Following the failure of the 2009 UN climate change conference in Copenhagen, only an extreme optimist would find solace in the fact that the 16.7 per cent increase in global carbon emissions in the decade just past was about one half the rate experienced from 1999 to 2009. During those earlier years, the massive increases from China and India shown in the table provided western governments with excuses not to make the necessary cuts to their own emissions.

However, although China overtook the US as the largest emitter in 2006, the US is still the biggest contributor to cumulative emissions, 25 per cent in 2017, followed by the European Union at 22 per cent. China was responsible for 12.7 per cent, Canada two per cent. And as the last column of the table above shows, Canada and the US are the runaway leaders when it comes to carbon emissions per capita.

What now?

After paying scant attention to the past ten years of failure, the media took a similar hear no evil, speak no evil approach to the decade ahead – the ten years during which the world needs to cut emissions by one third just to keep global warming at two degrees Celsius above pre-industrial levels.

In the run-up to the latest UN climate conference – COP (Conference of the Parties) 25 in Madrid, the UN Environmental Program released its first ever Production Gap report, examining “the discrepancy between countries’ planned fossil fuel production and global production levels consistent with limiting warming to 1.5°C or 2°C.” Based on publicly accessible plans and projections, the report makes for an alarming read.

Current climate pledges (such as Canada’s 30 per cent cut by 2030) are not enough to avoid 2°C warming, but fossil fuel production plans and projections make even those inadequate pledges unattainable – and by a wide margin. Governments’ planned or projected fossil fuel production by 2030 will be 13 billion tonnes more than would be consistent with the 2°C pathway and 21 billion above the level needed to hold temperatures to 1.5°C.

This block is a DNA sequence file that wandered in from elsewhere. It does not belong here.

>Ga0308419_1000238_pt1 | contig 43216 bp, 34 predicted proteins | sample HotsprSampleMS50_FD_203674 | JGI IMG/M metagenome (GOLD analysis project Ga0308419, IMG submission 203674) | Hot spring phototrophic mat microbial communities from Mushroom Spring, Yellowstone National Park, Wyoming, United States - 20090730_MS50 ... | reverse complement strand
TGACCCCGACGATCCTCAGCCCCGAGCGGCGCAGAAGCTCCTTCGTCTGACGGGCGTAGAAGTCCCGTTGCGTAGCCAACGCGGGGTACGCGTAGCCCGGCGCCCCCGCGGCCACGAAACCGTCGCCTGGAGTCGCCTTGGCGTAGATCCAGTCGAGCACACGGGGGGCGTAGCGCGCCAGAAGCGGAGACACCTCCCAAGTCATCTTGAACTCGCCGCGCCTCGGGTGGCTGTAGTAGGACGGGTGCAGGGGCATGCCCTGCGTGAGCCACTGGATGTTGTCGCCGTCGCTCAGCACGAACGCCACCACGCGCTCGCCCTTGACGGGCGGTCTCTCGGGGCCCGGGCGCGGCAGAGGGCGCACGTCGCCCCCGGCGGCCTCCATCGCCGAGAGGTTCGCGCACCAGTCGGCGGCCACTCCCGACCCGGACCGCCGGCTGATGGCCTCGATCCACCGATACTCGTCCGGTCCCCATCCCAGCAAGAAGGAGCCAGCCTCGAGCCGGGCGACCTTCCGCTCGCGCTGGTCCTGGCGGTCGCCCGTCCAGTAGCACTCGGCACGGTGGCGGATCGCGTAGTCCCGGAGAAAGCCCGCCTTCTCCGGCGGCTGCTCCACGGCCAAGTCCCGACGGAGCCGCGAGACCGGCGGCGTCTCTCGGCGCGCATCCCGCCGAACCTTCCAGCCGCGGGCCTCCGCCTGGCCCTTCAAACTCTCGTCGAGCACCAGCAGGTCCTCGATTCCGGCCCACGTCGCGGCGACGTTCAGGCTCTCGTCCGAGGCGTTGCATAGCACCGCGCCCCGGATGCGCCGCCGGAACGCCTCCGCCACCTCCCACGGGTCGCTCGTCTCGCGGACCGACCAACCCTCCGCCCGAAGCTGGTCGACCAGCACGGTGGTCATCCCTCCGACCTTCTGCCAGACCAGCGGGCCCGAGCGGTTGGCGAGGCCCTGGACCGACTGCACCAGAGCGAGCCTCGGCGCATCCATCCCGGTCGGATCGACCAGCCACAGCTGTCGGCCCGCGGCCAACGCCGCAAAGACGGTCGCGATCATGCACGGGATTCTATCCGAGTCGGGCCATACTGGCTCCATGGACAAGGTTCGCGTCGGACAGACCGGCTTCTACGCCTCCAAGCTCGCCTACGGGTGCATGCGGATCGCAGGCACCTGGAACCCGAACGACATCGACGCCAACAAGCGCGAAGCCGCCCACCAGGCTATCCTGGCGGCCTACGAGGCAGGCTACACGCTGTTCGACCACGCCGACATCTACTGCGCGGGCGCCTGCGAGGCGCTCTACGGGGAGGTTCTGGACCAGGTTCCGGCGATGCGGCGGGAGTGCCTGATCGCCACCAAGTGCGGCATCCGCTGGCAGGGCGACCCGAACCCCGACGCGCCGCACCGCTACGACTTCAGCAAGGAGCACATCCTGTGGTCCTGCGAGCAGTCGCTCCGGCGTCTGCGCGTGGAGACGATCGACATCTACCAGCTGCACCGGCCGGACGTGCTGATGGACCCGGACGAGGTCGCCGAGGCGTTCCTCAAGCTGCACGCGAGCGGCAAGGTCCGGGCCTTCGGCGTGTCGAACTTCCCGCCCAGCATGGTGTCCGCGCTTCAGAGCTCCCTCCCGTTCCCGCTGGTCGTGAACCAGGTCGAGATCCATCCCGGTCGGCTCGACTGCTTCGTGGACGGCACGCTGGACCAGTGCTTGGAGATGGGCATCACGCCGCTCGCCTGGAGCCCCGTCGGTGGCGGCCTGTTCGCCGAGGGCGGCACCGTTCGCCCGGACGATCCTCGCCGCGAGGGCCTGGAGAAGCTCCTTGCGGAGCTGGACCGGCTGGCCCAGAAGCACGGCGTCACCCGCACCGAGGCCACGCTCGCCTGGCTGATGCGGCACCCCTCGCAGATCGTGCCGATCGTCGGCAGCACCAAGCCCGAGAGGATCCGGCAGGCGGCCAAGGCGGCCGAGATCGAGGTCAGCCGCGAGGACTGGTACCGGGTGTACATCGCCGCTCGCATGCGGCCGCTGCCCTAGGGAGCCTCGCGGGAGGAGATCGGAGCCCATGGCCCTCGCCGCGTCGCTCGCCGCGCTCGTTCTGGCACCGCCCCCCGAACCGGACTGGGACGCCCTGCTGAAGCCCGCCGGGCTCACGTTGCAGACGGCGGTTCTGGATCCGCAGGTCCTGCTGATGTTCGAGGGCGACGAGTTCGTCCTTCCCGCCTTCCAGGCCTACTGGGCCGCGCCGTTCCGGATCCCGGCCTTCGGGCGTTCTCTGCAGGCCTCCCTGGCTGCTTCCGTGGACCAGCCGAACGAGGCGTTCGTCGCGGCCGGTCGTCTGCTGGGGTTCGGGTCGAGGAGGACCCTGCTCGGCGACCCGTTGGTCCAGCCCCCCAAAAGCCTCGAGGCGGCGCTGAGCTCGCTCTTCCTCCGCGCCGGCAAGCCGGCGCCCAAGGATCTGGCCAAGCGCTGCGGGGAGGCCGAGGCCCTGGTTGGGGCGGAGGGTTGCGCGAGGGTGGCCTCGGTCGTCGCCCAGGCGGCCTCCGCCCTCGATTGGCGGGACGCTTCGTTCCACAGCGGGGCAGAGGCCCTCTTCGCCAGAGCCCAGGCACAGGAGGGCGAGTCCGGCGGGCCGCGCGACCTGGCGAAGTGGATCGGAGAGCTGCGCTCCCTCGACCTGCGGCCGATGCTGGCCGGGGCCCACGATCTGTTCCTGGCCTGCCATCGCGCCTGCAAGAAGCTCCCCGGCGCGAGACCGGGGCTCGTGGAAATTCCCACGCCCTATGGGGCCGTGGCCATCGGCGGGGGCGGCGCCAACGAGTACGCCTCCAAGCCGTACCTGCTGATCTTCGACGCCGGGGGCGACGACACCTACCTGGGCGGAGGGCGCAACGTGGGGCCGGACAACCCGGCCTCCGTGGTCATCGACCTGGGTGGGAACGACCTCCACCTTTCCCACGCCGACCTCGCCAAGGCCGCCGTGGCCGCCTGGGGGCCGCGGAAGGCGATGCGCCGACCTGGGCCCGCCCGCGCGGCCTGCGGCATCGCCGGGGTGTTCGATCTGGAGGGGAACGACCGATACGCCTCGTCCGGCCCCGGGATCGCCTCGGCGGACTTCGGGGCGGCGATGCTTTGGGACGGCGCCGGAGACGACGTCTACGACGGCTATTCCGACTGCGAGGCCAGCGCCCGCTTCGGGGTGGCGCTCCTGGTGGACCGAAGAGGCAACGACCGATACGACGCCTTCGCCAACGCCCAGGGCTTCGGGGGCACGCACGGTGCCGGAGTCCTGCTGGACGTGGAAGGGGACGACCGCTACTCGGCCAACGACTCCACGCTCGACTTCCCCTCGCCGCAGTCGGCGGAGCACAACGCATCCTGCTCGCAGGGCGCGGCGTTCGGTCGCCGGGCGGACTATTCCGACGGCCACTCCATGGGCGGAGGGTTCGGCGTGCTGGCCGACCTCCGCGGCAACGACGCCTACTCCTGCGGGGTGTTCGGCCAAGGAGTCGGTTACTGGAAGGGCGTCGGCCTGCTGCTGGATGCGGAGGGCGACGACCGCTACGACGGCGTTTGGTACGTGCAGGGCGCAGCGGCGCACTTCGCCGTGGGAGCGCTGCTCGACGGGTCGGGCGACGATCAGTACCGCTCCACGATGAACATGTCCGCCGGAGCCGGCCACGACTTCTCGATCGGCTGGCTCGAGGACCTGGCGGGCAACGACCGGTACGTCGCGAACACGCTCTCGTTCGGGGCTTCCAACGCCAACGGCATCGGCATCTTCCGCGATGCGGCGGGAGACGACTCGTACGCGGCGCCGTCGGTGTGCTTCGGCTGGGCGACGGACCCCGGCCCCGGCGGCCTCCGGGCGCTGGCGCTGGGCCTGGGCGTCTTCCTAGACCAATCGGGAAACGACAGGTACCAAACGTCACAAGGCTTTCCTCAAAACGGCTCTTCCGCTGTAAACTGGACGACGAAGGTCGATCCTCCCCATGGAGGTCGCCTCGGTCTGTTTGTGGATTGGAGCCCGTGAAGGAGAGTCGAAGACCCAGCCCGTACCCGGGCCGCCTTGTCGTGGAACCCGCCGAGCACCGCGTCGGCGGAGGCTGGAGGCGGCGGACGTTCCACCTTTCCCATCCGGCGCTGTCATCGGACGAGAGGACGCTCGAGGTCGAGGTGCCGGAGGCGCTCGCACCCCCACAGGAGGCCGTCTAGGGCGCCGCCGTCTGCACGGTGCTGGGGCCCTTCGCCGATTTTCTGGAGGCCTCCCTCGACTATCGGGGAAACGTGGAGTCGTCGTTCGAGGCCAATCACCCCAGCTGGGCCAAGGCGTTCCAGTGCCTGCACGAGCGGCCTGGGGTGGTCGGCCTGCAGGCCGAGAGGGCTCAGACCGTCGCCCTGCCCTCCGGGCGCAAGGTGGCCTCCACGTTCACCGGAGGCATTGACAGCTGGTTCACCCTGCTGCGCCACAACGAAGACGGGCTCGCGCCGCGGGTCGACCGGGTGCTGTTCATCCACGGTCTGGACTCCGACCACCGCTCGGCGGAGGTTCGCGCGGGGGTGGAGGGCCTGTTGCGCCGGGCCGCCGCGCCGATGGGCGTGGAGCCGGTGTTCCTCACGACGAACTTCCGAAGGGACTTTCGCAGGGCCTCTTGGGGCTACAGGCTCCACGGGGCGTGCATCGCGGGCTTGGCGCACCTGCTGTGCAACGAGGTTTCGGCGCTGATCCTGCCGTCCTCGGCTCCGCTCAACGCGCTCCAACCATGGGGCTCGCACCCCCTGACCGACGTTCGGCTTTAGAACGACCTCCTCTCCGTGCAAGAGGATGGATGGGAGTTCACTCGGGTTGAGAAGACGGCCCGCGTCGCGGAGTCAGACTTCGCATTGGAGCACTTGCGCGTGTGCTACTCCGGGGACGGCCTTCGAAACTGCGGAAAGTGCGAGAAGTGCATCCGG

Plans and projections that, if carried out, will see carbon emissions increase over the next ten years include:

  • Russia’s energy strategy forecasts 20-38 per cent increase in natural gas production by 2035;
  • India plans a three-fold increase in coal production by 2040;
  • The US is projected to increase oil and gas production 30 per cent by 2030;
  • Canada is projected to increase oil production 30 per cent by 2030;
  • Australia was on track to increase coal production 34 per cent by 2030;
  • A tiny bright spot – China, producer of almost half the world’s coal, plans to reduce production after 2020 by about one-third.

Any chance that last month’s UN climate conference would put a damper on expansionary plans and projections of the fossil fuel producers seems to have come to nothing. The conference went into overtime but failed even to reach agreement on rules for international buying and selling of carbon credits, let alone any agreements that will bend the emissions curve downward. As the UN secretary-general put it, “the international community lost an important opportunity to show increased ambition on mitigation, adaptation and finance to tackle the climate crisis.”

Attention now turns to the next COP, scheduled for December in Glasgow, Scotland. That meeting will be the first of the decade that ends in 2030, the generally accepted deadline for the deep cuts needed to prevent catastrophic climate change. We’re approaching do or die, now or never times. Disaster reporting and putting Greta Thunberg on the cover isn’t enough. It’s time for journalists dig in, analyse and hold government and industry accountable for failure to act.


[i] Methane, coming from agriculture and fossil fuel extraction accounts for 16 per cent, nitrous oxide six per cent and HFCs two per cent.